What Next for Canada's First Diamond Mine?October 15, 20
Who knew there were diamonds in Canada?
Nobody. Not until an unexpected discovery by geologists close to the Arctic Circle in 1991 suddenly catapulted the country to where it is now - the third biggest diamond producer in the world.
The first mine to open was Ekati, which has produced more than 70m carats since it opened in 1998 and is reckoned to have reserves of another 100m. But today the flagship operation stands idle, with little prospect of a return to work any time soon.
Owners Dominion Diamond Mines, the world's third largest producer of rough diamonds by value, closed it down in March, citing concerns over COVID-19 and warning its 1,800 employees that it could be months before they returned to work.
The world was in turmoil - even more so than now - in the early, uncertain weeks of the global pandemic, and such a move seemed fair enough. Looking back, it seems less so, given that there were virtually no infections in the hostile and virtually unpopulated tundra of Northwestern Territories, where winter temperatures plunge to -50C. And none at all at the Ekati mine.
In addition two relatively nearby mines - Diavik (jointly owned by Dominion and Rio Tinto) and Gahcho KuÃ© (De Beers/Mountain Province) remained open.
Nonetheless, the mine was shuttered. Its debts mounted and its Fitch Rating was reduced to Triple C - junk bond status
Then in a surprise move Dominion filed for insolvency protection without any of the usual warnings to creditors, and announced it was looking for a buyer.
The mine has many more years left it in - predictions are to 2034 or beyond - but nobody's lining up to buy Ekati in virus-induced global depression.
There are two side issues here, by the way, to mention in passing. One is that Dominion can't sell its other main asset, the neighbouring Diavik mine in which it has a 40 per cent stake because majority holder Rio Tinto has vetoed the idea. The second is that while all this is happening Dominion is embroiled in a legal battle with Rio Tinto's subsidiary Diavik Diamond Mines Inc (DDMI) alleging poor management of the Diavik mine and demanding that it hand over its fair share of the diamonds.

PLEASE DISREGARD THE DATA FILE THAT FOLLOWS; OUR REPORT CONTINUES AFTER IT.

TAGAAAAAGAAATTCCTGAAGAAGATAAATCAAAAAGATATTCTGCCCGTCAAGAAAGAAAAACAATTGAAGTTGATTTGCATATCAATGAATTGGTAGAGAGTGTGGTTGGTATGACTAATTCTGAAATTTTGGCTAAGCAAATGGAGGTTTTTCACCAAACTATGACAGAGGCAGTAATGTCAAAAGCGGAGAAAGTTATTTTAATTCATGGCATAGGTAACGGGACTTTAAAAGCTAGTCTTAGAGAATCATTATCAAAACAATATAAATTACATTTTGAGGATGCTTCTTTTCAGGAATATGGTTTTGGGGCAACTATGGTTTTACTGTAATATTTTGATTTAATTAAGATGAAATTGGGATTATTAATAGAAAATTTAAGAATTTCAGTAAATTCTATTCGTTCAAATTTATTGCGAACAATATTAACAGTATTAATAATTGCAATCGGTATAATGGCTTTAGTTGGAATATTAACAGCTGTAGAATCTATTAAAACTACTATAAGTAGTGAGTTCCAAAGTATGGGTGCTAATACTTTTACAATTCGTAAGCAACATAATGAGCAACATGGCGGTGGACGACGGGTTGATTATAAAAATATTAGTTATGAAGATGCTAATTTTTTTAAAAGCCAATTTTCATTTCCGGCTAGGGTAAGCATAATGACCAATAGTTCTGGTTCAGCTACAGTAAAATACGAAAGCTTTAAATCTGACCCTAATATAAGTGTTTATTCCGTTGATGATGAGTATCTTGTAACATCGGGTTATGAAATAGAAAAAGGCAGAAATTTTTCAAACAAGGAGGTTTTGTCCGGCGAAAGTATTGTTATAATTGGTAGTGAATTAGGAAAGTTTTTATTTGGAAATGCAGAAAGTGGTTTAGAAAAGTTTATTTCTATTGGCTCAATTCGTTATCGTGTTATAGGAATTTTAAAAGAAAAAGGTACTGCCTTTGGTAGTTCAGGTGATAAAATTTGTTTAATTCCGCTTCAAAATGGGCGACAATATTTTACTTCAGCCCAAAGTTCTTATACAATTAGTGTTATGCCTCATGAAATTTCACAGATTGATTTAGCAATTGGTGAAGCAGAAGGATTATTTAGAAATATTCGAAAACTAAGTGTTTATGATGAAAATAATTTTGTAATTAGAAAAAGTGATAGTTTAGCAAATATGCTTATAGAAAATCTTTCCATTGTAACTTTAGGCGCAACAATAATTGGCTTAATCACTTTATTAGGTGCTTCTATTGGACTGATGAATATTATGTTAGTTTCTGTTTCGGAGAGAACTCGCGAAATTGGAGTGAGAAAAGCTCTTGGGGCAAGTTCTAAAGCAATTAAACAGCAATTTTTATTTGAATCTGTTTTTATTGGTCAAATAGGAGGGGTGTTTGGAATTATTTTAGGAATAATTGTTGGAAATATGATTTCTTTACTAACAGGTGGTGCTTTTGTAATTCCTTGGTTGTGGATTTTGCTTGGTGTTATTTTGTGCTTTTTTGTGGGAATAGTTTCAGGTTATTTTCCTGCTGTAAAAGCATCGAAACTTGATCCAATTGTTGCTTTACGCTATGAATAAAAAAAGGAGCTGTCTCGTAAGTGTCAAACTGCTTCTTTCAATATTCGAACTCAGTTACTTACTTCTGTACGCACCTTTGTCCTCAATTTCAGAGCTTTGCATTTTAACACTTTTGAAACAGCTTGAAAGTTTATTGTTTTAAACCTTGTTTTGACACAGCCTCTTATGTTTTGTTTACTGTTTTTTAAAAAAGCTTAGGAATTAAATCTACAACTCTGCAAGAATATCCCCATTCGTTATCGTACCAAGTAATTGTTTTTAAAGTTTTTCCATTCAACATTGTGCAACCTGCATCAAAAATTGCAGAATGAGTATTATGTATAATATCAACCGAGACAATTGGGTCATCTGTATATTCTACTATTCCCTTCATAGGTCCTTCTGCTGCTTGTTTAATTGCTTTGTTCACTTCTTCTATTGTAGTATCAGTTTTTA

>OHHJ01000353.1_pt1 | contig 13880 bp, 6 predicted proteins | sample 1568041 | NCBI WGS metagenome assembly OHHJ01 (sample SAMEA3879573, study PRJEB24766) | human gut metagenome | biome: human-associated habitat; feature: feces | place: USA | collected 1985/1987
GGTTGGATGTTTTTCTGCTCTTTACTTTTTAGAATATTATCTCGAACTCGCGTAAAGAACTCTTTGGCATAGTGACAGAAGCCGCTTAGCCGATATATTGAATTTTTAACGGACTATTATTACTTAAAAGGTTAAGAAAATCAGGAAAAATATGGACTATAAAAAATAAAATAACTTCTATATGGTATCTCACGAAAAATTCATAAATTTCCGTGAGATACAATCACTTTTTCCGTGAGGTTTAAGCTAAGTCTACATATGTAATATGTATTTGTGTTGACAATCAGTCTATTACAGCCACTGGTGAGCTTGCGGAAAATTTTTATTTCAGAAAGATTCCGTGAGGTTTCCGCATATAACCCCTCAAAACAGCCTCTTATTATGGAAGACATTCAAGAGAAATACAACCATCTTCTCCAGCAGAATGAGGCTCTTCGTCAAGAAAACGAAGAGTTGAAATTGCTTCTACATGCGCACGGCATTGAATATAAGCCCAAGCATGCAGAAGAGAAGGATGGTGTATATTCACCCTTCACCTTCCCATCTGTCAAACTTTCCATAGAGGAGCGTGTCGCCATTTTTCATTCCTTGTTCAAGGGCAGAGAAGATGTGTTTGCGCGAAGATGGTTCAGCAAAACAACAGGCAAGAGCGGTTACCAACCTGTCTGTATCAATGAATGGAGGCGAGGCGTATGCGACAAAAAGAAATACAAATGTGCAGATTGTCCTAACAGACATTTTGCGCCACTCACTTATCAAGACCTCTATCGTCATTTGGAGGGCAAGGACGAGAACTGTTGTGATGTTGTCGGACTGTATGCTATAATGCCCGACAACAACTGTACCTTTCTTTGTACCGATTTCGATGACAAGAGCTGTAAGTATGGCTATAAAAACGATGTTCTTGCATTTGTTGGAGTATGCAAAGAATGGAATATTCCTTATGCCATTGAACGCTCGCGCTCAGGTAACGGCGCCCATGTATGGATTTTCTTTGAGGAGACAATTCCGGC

But back to Ekati. In 2017 The Washington Companies, a private Montana-based conglomerate owned by US billionaire industrialist Dennis Washington, bought Dominion for $1.2bn. In 2020 along come two Washington subsidiaries - Canadian Diamond Holdings and CA Canadian Diamond Mines - with a stalking horse bid of just $146m for Ekati, taking responsibility for its liabilities and pledging up to $60m in short-term financing to restart operations.
It was a done deal, or so it seemed, and one that saw the Washington companies acquire the mine at a bargain basement price. Dominion was ready to sell its assets to avoid bankruptcy, recall is furloughed workers and resume operations. The memorandum of understanding was signed in May and the deal was due to be completed by September.
And then it all went pear-shaped. The sticking point, Dominion said, was a failure to agree on $280m of surety bonds - the buyer's guarantee to the government that it would cover reclamation expenses at the end of the mine's life. Not a side issue, but arguably not a deal breaker either.
Anyway, it meant the only interested party was no longer interested and Ekati, Canada's first diamond mine, returned to a state of limbo. Which is where it will remain for the foreseeable future.
Have a fabulous weekend.